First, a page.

A Youth Misery Index that measures young Americans’ woes has skyrocketed under President Barack Obama and hit an all-time high.
The index, released Wednesday, was calculated by adding youth unemployment and average college loan debt figures with each person’s share of the national debt. While it has steadily grown over the decades, under Obama the figure has shot up dramatically, from 83.5 in 2009 to 98.6 in 2013.
The index has increased by 18.1 percent since Obama took office, the highest increase under any president, making Obama the worst president for youth economic opportunity, according to the nonprofit that released the figure. [Source: thecollegefix.com, 1/9/14]
Would Obama still win the youth vote in another election held today? There’s little question.
Will Obama’s successor, most likely Hillary Clinton, win the youth vote in the next presidential election? There’s little question.
It’s tempting to conclude that because the vast majority of youth voted for Obama, the vast majority deserve what they got.
True enough, but this assumes two things:
One, that the Republicans offered a genuine alternative. Nothing in Mitt Romney’s record suggested he was all that different from Obama. It was his own Massachusetts health care plan that served as the model for Obamacare. He defends it to this day by claiming that socialized medicine is justified on the state level, but not on the national level. In other words: Individual doctors and patients have rights when confronted with the federal government, but their state government may do whatever it pleases to them. Romney also agrees with Obama on environmentalism. As for John McCain, it was never even all that clear that he was a Republican.
Little would have been different under a McCain or Romney presidency. However, that’s still no excuse for endorsing Obama, and giving an uncritical, unapologetic “thumbs up” to the decisive decline of individual rights in America.
Two, we’re assuming that young people consider factors measured by the “misery index” the most important things. I’m sure some young people do consider college loan debt and unemployment paramount items of concern. But not all young people are concerned about college loans, because not all young people go to college (or pay for it themselves). And not all young people necessarily wish to work. I base this on the comments of hundreds of parents I talk to (or hear from) every year whose twenty-something kids live at home with them, and are not seeking work. I base this also on figures showing that more grown children are living at home into their 20s and 30s than at any time since the 1930s. While some of these young people would certainly rather not be living at home, some of the ones I have met and talked with don’t really think it’s that bad a deal.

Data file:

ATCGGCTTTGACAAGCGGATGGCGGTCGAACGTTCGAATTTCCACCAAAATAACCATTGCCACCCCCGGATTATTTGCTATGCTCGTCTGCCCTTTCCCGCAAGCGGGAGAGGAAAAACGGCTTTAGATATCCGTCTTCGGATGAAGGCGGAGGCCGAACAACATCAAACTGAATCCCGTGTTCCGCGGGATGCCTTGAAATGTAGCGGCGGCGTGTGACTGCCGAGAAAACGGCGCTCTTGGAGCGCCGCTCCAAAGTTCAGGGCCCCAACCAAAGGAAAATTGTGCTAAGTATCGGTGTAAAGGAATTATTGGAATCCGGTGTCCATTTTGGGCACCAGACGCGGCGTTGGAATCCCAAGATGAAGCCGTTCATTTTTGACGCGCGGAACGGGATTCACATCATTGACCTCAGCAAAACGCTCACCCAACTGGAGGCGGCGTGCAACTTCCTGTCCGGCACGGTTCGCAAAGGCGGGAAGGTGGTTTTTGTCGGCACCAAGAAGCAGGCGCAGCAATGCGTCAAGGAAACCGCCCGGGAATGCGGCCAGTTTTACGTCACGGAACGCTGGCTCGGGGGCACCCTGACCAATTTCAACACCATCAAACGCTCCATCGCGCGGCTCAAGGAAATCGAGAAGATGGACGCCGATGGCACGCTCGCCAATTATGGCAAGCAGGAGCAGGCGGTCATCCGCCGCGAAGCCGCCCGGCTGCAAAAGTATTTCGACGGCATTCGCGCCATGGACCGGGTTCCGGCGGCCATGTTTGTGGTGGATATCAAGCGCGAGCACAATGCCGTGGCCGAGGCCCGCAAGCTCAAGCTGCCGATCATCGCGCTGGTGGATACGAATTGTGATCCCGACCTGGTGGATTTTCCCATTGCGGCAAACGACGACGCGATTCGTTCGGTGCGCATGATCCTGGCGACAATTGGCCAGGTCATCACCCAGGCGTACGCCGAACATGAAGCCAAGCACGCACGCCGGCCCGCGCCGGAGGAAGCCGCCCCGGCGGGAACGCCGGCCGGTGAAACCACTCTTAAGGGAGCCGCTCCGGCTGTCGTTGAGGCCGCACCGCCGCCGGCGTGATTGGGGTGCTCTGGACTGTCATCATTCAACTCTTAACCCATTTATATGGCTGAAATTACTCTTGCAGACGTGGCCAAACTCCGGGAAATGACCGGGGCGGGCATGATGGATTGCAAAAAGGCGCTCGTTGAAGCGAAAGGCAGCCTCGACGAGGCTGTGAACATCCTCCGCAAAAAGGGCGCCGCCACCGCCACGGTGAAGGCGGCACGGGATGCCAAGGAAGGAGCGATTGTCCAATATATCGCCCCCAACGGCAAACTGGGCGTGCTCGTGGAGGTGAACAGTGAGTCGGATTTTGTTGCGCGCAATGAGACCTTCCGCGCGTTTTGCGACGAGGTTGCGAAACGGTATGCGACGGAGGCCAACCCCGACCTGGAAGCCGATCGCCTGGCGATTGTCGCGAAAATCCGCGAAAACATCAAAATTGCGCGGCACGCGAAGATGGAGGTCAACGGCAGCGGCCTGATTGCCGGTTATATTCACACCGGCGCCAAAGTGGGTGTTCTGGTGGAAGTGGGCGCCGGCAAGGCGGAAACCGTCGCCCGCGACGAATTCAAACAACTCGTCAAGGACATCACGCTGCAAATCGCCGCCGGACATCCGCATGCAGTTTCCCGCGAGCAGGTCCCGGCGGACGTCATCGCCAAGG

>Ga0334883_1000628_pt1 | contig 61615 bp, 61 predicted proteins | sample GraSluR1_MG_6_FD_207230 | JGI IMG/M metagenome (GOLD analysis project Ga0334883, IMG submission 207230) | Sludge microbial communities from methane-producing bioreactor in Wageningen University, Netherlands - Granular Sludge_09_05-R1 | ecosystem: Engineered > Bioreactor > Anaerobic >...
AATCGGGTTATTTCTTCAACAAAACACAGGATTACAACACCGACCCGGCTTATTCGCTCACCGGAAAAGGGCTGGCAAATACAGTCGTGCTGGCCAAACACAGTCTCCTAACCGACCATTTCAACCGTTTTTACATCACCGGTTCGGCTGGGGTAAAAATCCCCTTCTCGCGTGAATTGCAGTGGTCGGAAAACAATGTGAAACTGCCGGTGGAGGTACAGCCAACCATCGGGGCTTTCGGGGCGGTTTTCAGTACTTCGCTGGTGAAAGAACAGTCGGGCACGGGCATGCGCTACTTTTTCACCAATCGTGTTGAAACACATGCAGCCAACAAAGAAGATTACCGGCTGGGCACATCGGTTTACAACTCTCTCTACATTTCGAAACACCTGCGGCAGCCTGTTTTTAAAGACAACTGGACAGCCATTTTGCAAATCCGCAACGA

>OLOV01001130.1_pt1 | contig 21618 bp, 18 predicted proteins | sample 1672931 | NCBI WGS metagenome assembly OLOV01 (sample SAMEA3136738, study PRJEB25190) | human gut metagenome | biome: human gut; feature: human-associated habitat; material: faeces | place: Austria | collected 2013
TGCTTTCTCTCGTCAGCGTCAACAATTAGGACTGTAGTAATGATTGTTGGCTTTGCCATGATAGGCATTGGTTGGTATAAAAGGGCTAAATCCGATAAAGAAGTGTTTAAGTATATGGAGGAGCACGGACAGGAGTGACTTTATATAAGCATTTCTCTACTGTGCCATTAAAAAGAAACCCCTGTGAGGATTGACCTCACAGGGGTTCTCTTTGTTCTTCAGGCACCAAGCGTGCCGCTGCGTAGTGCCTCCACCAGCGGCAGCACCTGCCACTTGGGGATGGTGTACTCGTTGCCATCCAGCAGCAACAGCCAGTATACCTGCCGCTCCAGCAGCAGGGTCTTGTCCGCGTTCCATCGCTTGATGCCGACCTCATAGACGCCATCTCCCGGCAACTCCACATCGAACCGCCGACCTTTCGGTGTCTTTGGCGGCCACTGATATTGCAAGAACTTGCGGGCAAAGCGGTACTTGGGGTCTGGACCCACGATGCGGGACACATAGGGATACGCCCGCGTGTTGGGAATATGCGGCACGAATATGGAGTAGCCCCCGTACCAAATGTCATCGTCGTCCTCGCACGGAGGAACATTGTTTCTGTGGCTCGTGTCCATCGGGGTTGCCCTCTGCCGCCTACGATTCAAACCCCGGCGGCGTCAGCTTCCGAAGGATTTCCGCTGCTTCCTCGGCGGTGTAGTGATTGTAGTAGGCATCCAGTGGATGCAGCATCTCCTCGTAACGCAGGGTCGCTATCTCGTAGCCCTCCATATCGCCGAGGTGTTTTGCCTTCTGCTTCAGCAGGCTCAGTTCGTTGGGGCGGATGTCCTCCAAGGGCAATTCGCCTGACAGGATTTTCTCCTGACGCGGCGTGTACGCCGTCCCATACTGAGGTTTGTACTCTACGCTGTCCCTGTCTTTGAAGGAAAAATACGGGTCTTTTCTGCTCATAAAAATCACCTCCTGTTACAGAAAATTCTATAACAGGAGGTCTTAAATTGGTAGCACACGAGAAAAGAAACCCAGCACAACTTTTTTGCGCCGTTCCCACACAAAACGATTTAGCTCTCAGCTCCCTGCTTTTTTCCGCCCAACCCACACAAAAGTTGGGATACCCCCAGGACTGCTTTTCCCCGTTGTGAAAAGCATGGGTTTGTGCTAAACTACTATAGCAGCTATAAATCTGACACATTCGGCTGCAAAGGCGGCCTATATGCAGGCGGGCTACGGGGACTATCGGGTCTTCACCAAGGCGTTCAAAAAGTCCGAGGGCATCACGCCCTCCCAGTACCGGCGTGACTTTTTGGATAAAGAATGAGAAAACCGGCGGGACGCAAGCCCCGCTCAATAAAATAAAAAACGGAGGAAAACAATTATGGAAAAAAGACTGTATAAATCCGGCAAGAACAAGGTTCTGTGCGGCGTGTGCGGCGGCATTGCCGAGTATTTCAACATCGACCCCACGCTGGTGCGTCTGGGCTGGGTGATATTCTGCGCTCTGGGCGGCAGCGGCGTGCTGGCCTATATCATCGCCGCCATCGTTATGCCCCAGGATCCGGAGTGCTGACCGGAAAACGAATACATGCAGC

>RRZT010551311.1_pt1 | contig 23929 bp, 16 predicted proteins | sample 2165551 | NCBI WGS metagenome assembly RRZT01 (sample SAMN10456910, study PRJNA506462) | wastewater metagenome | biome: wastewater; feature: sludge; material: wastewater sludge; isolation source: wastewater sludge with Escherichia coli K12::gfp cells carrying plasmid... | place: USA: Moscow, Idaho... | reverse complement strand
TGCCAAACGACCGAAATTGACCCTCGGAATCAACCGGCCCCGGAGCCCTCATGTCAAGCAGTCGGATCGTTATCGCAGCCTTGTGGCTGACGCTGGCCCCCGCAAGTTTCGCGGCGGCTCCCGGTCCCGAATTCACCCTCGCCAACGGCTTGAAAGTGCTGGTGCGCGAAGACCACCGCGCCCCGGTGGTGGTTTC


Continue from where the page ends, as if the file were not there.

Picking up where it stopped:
My point is: You cannot interpret numbers based on assumptions which may, or may not, be true.
What these figures do tell us is that Obama’s policies have not contributed to a growing economy. In fact, his policies have further impeded such growth.
Young people are among the first hit – and hardest hit – by bad economic policies. Middle-aged and older people have had more time to benefit from periods when the economy was relatively better.
Think about it. If you’re 40 or 50, you’ve known relatively better economic times such as the 1980s and the latter part of the 1990s. If you’re 20 or 25, you’ve only lived during the lackluster (or worse) George W. Bush-Obama years. And nobody is offering anything better, looking ahead.
Plus: None of us, of any age, has lived under a totally free market economy, where continued prosperity and growth would be the norm. All we’ve known is the boom-and-bust of the government-managed economy (dating back to FDR, or earlier, i.e., Woodrow Wilson with the establishment of the Federal Reserve). Younger people have known nothing but perpetual bust.
Obama continues to blame the housing collapse of 2007-08 for the failure of the economy to rebound in a significant way. But if higher taxation and unprecedented government spending were the solution, wouldn’t we be a lot better off by now than we are?
And wouldn’t young people be among the first to experience it, given their flexibility, resilience and openness to take advantage of new opportunities?
It will take a trillion years to pay off the debt we’ve already piled up under Obama, more than almost all other presidencies combined. Today’s young people will be the ones expected to pay off the debt — or deal with the consequences of refusing.
For the sake of young people most of all, I hope to live and see the day when we have a second political party in the United States—one whose economic policies will be radically opposite of Obama’s. Then perhaps all of us will have a chance; young people, most of all.
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